If you are still looking to work on your garden even after your final cleanup, you could try cutting back perennials. Many of them can be pruned either in fall or spring. This can help your landscape look more attractive if the leaves are dead and drooping. It can also keep the plant healthier since some pests and diseases tend to attack the plant or use it as a cozy home until winter is over.
First, you need to determine if you should be cutting back each perennial in fall or spring. If you have one with attractive fruit or foliage, you will likely want to leave it alone to keep the four season interest going. If it has seedheads present, these will help visiting wildlife survive through the winter.
If you do decide that you need to do some pruning, Cornell University says to “cut back most perennials to about 3 inches from the ground. Any closer may damage crowns.” Use a sharp pair of hand pruners or loppers to trim away. Clean up all of the foliage that you remove to discourage diseases and pests.
Examples of Perennials to Cut Back in Fall:
Examples of Perennials to Cut Back in Spring:
Are you cutting back perennials in fall or spring? What has worked best in your garden?
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Some Common Live Holiday Trees:
You can use any tree, though, for a short period of time as long as it fits into the space inside and you have somewhere to plant it afterwards. Things to Consider:
Have you had a live holiday tree? What kind? Image by MSVG via Flickr Creative Commons Attribution License]]>
We are only a couple of weeks away from the official start of winter. The end of the gardening season is upon us and you should perform a final garden cleanup to end the year right. This will allow you to have the satisfaction of knowing that your garden will get the best possible start in spring when the world comes alive again.
By now you should have already done fall landscaping tasks like:
Close off the gardening season with one final inspection of your yard. Walk around the perimeter and check for signs of problems like broken sprinkler heads. If more leaves have fallen, take a moment to rake them up. They can be stored for later use as mulch or placed in a compost pile. Check for any tools like shovels that have been accidently left outside and put them away so that they do not rust from snowy conditions. Throw away or recycle leftover pots.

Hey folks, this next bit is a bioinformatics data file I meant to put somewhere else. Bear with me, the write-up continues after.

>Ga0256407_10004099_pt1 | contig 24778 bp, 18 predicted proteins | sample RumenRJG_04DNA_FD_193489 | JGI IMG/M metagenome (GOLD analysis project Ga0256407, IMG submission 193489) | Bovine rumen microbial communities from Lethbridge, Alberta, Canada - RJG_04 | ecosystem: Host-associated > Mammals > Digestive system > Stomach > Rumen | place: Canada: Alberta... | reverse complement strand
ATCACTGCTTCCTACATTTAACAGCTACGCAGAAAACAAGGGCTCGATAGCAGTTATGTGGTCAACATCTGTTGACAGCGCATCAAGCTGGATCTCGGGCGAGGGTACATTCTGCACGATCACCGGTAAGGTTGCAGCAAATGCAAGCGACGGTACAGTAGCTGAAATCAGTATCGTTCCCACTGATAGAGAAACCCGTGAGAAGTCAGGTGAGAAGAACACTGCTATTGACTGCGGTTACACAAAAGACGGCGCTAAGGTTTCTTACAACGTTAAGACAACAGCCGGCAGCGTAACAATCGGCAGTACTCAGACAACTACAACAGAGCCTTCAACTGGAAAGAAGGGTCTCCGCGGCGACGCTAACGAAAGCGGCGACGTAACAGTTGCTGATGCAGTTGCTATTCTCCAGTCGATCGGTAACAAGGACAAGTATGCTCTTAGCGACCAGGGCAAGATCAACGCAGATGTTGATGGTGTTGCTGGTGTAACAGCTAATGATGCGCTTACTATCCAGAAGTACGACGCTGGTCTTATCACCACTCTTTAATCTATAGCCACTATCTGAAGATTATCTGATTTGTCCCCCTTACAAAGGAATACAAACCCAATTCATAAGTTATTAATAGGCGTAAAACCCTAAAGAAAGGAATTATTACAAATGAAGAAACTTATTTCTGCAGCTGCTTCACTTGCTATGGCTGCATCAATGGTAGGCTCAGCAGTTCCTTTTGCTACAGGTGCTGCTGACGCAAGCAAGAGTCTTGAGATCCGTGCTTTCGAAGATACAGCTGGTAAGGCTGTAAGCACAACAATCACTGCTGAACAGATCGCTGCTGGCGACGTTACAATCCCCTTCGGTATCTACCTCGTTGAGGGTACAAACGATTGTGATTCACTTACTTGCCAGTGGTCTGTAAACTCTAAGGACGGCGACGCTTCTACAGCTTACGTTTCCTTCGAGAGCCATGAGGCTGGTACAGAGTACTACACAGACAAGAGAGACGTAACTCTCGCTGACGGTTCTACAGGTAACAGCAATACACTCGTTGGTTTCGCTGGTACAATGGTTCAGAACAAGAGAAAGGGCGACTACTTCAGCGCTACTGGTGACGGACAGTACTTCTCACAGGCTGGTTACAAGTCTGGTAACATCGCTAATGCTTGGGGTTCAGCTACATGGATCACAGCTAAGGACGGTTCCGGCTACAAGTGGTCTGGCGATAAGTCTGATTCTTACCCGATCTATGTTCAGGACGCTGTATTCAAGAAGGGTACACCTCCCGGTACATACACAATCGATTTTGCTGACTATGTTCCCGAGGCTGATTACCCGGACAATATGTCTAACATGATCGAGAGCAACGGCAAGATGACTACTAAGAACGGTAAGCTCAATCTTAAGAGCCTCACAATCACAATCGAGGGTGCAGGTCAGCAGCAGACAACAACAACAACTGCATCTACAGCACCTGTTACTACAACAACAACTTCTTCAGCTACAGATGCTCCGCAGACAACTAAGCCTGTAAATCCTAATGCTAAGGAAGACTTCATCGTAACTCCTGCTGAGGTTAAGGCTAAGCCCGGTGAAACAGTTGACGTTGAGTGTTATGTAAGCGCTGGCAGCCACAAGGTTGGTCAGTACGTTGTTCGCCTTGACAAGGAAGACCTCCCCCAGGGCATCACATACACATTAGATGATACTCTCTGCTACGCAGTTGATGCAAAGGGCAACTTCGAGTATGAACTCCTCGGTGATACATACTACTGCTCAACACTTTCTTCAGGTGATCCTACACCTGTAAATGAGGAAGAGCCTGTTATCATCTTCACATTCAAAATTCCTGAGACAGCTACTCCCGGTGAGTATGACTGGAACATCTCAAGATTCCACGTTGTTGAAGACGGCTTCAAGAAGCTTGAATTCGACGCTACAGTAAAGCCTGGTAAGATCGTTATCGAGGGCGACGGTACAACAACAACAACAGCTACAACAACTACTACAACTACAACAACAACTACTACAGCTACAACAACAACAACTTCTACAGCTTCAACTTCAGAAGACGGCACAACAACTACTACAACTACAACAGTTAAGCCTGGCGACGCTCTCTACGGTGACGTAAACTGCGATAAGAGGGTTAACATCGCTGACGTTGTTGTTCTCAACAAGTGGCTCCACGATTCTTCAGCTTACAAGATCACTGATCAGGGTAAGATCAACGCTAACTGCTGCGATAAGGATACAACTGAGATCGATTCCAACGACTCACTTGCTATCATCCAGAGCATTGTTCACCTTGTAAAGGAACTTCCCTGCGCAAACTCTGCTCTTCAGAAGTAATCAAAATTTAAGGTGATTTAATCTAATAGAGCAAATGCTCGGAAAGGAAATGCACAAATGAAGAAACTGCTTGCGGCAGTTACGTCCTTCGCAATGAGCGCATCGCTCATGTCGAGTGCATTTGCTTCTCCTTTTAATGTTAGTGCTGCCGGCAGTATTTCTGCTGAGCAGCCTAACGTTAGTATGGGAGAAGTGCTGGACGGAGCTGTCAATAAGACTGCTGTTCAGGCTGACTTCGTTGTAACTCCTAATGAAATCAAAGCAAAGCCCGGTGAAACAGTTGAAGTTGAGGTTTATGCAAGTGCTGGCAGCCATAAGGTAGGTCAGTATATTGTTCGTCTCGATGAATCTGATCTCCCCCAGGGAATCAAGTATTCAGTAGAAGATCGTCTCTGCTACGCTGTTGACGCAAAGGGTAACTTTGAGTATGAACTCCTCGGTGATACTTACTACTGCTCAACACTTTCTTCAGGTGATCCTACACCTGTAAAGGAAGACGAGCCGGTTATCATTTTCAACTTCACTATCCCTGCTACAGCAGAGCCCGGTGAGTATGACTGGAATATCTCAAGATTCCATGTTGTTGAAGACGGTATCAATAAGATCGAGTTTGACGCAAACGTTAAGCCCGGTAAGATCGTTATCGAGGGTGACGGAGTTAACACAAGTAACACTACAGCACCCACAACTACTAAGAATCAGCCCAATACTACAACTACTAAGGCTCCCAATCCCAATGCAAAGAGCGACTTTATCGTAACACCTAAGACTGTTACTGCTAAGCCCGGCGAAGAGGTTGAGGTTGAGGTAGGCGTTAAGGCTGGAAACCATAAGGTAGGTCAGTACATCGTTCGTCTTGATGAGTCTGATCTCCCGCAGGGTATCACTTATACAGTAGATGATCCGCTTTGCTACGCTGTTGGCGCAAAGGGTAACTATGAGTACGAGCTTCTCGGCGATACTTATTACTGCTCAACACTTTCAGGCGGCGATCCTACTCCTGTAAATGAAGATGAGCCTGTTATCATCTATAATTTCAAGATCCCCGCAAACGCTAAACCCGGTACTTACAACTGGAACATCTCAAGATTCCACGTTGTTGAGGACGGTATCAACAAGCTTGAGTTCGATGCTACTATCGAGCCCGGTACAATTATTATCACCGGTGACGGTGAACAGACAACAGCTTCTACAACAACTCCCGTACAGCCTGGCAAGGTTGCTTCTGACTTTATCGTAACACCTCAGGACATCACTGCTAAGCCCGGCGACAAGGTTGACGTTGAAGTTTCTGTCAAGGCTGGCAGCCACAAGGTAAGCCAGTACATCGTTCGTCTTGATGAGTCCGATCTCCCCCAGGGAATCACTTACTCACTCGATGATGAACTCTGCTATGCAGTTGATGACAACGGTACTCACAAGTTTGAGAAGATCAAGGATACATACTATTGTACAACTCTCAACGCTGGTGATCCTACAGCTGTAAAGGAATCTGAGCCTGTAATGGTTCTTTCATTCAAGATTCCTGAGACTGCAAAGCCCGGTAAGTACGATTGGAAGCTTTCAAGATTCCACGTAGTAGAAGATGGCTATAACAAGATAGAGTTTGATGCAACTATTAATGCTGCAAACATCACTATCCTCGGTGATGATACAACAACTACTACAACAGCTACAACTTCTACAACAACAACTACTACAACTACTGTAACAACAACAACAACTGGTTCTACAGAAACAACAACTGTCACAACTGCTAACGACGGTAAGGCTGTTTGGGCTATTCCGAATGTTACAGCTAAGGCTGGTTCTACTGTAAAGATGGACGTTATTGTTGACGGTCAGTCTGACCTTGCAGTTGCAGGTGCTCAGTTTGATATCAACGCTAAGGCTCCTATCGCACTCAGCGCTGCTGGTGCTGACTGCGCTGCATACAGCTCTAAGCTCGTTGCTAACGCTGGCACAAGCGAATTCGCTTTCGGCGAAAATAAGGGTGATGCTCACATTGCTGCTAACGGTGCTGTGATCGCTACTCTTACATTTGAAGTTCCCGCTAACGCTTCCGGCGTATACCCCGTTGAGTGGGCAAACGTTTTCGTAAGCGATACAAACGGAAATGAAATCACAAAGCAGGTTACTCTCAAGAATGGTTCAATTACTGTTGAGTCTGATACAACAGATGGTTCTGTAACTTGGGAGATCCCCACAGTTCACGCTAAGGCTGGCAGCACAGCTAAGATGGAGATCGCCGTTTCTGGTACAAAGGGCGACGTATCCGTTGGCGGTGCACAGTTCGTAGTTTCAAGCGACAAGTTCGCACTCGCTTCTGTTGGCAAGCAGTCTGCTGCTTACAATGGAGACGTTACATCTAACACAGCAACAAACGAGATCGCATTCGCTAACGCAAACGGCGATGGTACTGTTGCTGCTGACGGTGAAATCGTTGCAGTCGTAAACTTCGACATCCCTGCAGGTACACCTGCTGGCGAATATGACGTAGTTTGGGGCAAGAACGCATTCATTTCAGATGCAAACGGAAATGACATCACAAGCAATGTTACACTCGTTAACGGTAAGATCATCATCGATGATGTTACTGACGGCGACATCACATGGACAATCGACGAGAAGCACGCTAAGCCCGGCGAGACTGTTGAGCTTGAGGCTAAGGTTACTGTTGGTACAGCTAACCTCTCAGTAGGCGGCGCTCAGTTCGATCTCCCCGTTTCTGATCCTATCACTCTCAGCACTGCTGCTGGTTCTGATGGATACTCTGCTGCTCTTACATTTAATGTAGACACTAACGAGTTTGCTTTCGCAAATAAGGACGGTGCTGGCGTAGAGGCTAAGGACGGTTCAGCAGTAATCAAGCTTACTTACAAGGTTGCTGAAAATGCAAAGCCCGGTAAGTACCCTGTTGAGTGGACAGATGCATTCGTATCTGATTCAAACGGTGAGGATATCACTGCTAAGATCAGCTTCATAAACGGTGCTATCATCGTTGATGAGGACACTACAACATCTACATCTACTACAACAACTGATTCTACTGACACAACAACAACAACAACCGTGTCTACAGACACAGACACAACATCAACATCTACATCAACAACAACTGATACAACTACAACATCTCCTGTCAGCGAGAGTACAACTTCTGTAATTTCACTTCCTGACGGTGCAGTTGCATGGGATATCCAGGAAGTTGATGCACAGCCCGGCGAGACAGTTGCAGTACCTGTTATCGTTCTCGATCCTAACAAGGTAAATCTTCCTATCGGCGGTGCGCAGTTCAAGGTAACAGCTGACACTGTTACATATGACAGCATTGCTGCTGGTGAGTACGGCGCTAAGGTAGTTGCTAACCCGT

If you have not done so in the past, this can also be a good time to take a moment to map out the current layout of your garden on a piece of graph paper. This will allow you to do some planning during the winter months of any changes that you would like to make.
Have you done your final garden cleanup of the year yet? What other tasks do you perform as part of this?
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Part of your fall cleanup efforts should be directed towards winterizing your equipment. This is a good time to check over everything for broken parts and get it prepped for the following year. You also want to help protect them from the impending weather where conditions can be wet and freezing.
First, you should drain out all of the water that you can as any that is left has the potential to freeze and break the pipes. The system needs to be blown out using an air compressor. This step is best done by professionals since it can be dangerous. A heavy-duty air compressor is used to force air throughout the system and push the water out. Follow the safety guidelines presented on this site if you decide to do it yourself, including wearing safety goggles and not standing near the section that is being cleared out.
Take a moment to clean it all off. Remove any grass or other organic substances. Check to make sure that all parts are functioning and change them out as needed. As this article from Consumer Reports mentions, you will want to change out the oil and either take out all of the gas or add a stabilizer. Sharpen the edges of the blades since dull ones will hack and tear grass instead of cleanly cutting it. If there is a battery, take it out and store it somewhere cool and dry. Keep the mower itself in a location with a similar environment.
Clean off the blades thoroughly. Gummy substances can be removed with a bit of citrus oil. Look the tool over to see if any parts are broken and replace them as possible. Use a sharpening stone or tool to go over dull blades. Rub oil over any parts that are metal to help keep rust away.
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December is almost upon us and it’s definitely time to make sure your snow removal arsenal is in place. There are three common ways that you can use to keep your driveaways and sidewalks clear, making it safer and easier to move around your front yard.
I am no stranger to shoveling snow; in college, the winter portion of my job on a landscaping crew consisted of scraping away the sidewalks (often quite early in the morning) so that students could arrive at class safely. I even did it barefoot once around my house so that I could say I did and horrify people like my Southern Californian family.